Structured Models for Videos
Tuesday, December 3rd, 2013 from 12-1 pm in GHC 6501.
Bag of Words is a popular and successful framework for the task of activity classification in videos. In BoW we extract features, cluster them to learn a codebook of words, and then quantize each video by pooling the features. We address limitations of two fundamental aspects of this framework. First, we add structure to the clustering step to enable generalization across different execution styles. Second, we provide a method for pooling features in a structured way. In prior work, this pooling is done over pre-determined rigid cuboids. It is natural to consider pooling features over a video segmentation, but this produces a video representation of variable size. We propose a fixed size representation, Motion Words, where we pool features over supervoxels. To segment the video into supervoxels we propose a superpixel-based method, Globally Consistent Supervoxels, designed to preserve motion boundaries over the entire video. Evaluation on classification and retrieval tasks on two datasets shows that Motion Words achieves state-of-the-art performance. In addition to providing a more flexible support for capturing actions, the proposed method enables interpretation of the results, i.e. it provides understanding of why two videos are similar.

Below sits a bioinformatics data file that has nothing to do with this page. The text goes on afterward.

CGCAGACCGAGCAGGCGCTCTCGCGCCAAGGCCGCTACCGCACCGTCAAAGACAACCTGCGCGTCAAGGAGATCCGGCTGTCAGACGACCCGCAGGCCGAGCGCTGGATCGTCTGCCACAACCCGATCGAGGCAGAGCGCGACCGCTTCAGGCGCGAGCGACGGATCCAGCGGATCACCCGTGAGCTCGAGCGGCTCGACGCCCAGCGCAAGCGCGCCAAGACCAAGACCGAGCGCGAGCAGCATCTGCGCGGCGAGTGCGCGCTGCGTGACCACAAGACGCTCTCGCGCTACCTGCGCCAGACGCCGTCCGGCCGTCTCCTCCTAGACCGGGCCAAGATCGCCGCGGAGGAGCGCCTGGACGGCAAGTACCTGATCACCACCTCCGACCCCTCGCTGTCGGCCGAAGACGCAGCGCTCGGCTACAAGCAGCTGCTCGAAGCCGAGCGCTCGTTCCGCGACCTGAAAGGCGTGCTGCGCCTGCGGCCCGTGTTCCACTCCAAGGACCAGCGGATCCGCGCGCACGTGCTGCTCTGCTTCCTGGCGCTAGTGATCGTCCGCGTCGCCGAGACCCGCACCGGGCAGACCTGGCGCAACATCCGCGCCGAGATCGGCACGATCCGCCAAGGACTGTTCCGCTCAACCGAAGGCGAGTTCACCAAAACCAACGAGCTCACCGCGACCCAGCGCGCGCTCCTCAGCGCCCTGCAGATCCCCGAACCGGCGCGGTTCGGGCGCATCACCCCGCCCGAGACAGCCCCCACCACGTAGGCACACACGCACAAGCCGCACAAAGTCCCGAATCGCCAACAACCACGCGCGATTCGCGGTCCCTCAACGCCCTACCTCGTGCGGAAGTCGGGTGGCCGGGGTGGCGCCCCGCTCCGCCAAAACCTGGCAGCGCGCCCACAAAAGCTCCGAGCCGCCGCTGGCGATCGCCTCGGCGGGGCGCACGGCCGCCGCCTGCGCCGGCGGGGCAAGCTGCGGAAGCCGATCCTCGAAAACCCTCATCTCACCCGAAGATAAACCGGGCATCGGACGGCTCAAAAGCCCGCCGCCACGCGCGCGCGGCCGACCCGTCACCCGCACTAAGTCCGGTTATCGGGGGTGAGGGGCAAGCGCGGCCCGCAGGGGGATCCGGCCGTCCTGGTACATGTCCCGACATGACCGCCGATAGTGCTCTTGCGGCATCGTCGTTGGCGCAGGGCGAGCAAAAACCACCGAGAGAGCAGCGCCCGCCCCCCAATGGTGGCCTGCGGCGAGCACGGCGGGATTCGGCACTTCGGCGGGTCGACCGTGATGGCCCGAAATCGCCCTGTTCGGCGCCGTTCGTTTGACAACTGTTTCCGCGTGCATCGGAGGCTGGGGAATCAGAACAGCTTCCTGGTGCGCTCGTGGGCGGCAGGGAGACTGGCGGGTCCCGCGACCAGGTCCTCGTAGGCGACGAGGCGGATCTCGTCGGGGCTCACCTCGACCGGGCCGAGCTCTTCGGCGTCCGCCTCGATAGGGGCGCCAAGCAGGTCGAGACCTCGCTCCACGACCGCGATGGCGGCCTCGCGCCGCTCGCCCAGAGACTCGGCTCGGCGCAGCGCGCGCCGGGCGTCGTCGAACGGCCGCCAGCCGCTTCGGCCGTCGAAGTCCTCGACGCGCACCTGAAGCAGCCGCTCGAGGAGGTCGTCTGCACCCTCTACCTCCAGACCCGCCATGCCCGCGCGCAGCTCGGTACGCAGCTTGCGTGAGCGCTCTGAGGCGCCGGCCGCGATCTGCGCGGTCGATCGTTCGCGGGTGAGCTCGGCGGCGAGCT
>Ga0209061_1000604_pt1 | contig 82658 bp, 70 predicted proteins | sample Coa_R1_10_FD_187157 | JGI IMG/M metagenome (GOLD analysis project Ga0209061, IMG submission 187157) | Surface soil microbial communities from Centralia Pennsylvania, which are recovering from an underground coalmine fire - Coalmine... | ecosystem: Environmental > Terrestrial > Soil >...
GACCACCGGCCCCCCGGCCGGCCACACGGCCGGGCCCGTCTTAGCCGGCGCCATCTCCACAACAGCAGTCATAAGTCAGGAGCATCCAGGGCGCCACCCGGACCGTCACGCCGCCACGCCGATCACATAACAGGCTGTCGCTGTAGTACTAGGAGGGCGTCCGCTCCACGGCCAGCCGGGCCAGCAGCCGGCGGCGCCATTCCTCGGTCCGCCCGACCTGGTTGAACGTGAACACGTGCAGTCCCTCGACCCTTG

The Student Seminar Series is an informal research seminar by and for SCS graduate students from noon to 1 pm on Tuesdays and Fridays. Lunch is provided by the Computer Science Department (personal thanks to Sharon Burks and Debbie Cavlovich!). At each meeting, a different student speaker will give an informal, 40-minute talk about his/her research, followed by questions/suggestions/brainstorming. We try to attract people with a diverse set of interests, and encourage speakers to present at a very general, accessible level.
So why are we doing this and why take part? In the best case scenario, this will lead to some interesting cross-disciplinary work among people in different fields and people may get some new ideas about their research. In the worst case scenario, a few people will practice their public speaking and the rest get together for a free lunch.
Note: Step #1 below are applicable to all SSS speakers. You can schedule AT MOST THREE talks per semester.
SSS is an ideal forum for SCS students to give presentations that count toward fulfilling their speaking requirements. The specifics, though, vary with each department. For instance, students in CSD will need to be familiar with the notes in Section 8 of the Ph.D. document and follow the instructions outlined on the Speakers Club homepage. Roughly speaking, these are the steps:
Armaghan Naik, Computational Biology